Police, when investigating suspected driving while intoxicated (DWI) cases in New Jersey, must obtain a warrant, or a suspect’s consent, to collect blood samples under the Fourth Amendment to the U.S. Constitution. The “exigent circumstances” exception allows warrantless searches when taking the time to obtain a warrant would create a significant risk that evidence will be lost or destroyed. New Jersey courts currently look at the “totality of the circumstances” when considering warrantless blood draws. A recent ruling by the New Jersey Supreme Court, State v. Zalcberg, considers this question in light of recent changes to the law and police officers’ accompanying uncertainty.
The New Jersey DWI statute allows the state to prove impairment based solely on a defendant’s blood alcohol content (BAC), making this sort of evidence very important to the state. Time is an important factor, since alcohol breaks down in the bloodstream over time. The U.S. Supreme Court ruled that the gradual dissipation of alcohol, by itself, is not an exigent circumstance for Fourth Amendment purposes in 2013’s Missouri v. McNeely.
In 2015’s State v. Adkins, the New Jersey Supreme Court adopted a rather narrow view of McNeely’s effect on New Jersey DWI cases. Cases decided after McNeely, including cases that were “in the pipeline” at the time McNeely was decided, are bound by that precedent. New Jersey municipal and trial courts could, however, give “substantial weight” to dissipation in determining whether the exigent circumstances should apply. While dissipation could not qualify as an exception to the warrant requirement on its own, the court effectively said that it was a major circumstance among the totality of the circumstances. This became important in Zalcberg.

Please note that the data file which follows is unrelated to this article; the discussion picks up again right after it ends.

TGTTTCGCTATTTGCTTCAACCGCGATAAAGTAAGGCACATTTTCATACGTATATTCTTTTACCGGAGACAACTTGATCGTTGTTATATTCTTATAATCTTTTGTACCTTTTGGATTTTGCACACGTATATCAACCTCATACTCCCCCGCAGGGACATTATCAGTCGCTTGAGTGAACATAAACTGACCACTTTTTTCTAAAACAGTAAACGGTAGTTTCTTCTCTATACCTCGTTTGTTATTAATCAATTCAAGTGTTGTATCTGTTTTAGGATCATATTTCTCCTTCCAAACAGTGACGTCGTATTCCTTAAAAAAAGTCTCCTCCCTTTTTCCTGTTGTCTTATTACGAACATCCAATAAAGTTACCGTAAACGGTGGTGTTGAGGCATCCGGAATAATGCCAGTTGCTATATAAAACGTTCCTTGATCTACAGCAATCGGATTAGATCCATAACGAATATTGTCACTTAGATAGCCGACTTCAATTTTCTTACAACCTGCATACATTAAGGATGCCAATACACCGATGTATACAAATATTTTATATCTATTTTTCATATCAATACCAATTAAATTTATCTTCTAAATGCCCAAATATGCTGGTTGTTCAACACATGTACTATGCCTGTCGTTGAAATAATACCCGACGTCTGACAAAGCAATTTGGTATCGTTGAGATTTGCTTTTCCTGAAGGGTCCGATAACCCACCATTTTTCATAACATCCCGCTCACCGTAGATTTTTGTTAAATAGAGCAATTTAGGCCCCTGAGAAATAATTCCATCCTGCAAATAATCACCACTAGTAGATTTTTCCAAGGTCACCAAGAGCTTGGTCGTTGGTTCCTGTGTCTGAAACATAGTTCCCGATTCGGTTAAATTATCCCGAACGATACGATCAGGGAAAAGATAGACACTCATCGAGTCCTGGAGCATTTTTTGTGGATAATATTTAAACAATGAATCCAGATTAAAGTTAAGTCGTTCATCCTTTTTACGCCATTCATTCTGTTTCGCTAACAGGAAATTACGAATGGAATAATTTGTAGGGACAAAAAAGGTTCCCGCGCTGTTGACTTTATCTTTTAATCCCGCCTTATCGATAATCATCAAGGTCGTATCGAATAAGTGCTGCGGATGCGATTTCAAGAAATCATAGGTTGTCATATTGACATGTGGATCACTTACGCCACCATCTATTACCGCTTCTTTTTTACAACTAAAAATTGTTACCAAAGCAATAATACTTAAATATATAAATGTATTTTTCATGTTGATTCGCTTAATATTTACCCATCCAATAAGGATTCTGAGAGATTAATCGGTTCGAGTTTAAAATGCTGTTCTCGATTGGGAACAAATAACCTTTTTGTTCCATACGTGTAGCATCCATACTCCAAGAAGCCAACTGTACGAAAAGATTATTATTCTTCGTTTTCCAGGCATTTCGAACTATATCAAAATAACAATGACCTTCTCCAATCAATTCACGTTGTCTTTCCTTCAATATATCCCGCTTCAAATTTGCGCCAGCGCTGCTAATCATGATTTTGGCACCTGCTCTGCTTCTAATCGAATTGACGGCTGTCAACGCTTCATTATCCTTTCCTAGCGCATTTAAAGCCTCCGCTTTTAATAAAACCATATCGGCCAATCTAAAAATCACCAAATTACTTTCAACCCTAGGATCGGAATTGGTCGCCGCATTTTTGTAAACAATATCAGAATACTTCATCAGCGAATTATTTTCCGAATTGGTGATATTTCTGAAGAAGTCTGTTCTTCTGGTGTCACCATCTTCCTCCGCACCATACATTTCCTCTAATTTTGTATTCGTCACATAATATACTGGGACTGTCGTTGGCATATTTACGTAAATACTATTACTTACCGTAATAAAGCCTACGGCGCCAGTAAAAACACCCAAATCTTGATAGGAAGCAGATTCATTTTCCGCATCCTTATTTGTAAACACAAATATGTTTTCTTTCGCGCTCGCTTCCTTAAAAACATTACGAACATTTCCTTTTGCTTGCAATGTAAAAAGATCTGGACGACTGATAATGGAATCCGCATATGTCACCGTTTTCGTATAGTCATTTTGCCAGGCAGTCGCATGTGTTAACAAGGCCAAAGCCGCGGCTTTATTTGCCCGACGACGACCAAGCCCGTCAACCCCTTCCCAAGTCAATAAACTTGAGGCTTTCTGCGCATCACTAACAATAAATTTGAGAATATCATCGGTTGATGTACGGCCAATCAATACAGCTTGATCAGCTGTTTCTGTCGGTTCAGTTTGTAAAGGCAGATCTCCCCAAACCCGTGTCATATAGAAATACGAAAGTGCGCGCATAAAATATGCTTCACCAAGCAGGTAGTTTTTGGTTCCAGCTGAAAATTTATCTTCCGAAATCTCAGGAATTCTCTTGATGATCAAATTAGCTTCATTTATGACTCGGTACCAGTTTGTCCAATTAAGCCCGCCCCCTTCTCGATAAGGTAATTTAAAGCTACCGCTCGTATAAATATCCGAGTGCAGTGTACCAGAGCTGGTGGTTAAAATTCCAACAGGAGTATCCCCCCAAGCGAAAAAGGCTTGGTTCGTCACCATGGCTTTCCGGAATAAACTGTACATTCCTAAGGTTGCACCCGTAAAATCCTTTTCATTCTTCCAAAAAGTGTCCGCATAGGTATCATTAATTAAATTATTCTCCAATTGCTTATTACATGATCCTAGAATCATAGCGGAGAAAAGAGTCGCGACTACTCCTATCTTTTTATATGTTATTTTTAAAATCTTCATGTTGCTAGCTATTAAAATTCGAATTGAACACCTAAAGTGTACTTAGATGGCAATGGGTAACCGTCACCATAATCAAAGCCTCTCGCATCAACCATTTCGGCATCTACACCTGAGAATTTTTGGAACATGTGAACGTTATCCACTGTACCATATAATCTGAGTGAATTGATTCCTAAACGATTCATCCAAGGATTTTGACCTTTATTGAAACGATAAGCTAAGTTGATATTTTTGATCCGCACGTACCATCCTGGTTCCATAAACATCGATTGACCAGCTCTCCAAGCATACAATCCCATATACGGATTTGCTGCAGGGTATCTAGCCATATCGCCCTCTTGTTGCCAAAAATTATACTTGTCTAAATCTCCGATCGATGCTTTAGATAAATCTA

The defendant in Zalcberg was involved in a two-car accident in 2011, in which a passenger in her vehicle was killed. Emergency medical workers informed police that the defendant “smelled of alcohol” and that they saw a small bottle of alcohol on the console of the vehicle. The police department had a “common practice” at the time of taking blood samples from people involved in serious car accidents. The officer sent to obtain a blood sample from the defendant was reportedly made to wait for almost an hour by hospital staff. They obtained the sample without a warrant or the defendant’s consent. Warrants were available by telephone at the time, but the officers at the hospital were apparently not aware of this.
The trial court granted the defendant’s motion to suppress the blood sample evidence based on McNeely, which was decided while the motion was pending. The Appellate Division reversed the decision in 2014, citing its own decision in Adkins, which would later be reversed by the New Jersey Supreme Court. The trial court granted another motion to suppress, which the Appellate Division affirmed in 2016.
The New Jersey Supreme Court reversed the Appellate Division in March 2018 in a 5-2 decision, holding that “the totality of the circumstances evince[s] an objective exigency.” The court gave substantial weight to the officers’ lack of knowledge about telephonic warrants and their pre-McNeely belief that they did not need a warrant. The dissenting justices stated that the majority had failed to follow both McNeely and Adkins, and they criticized the majority’s reliance on the officers’ lack of knowledge.
DWI lawyer Evan Levow defends people charged with DWI after a forced blood draw in the municipal courts of New Jersey. He can help you understand your rights and guide you through the court process. You can contact us online or at (877) 593-1717 today to schedule a free and confidential consultation with a member of our knowledgeable and experienced team.
More Blog Posts:
Evidence in New Jersey DWI Cases, Part 3: Consciousness of Guilt, New Jersey DWI Attorney Blog, February 17, 2018
New Jersey Appellate Court Reverses DWI Conviction Based on Warrantless Blood Draw, New Jersey DWI Attorney Blog, November 30, 2017
Defendant in New Jersey DWI Case Challenges Conviction of “Per Se” DWI, New Jersey DWI Attorney Blog, September 6, 2017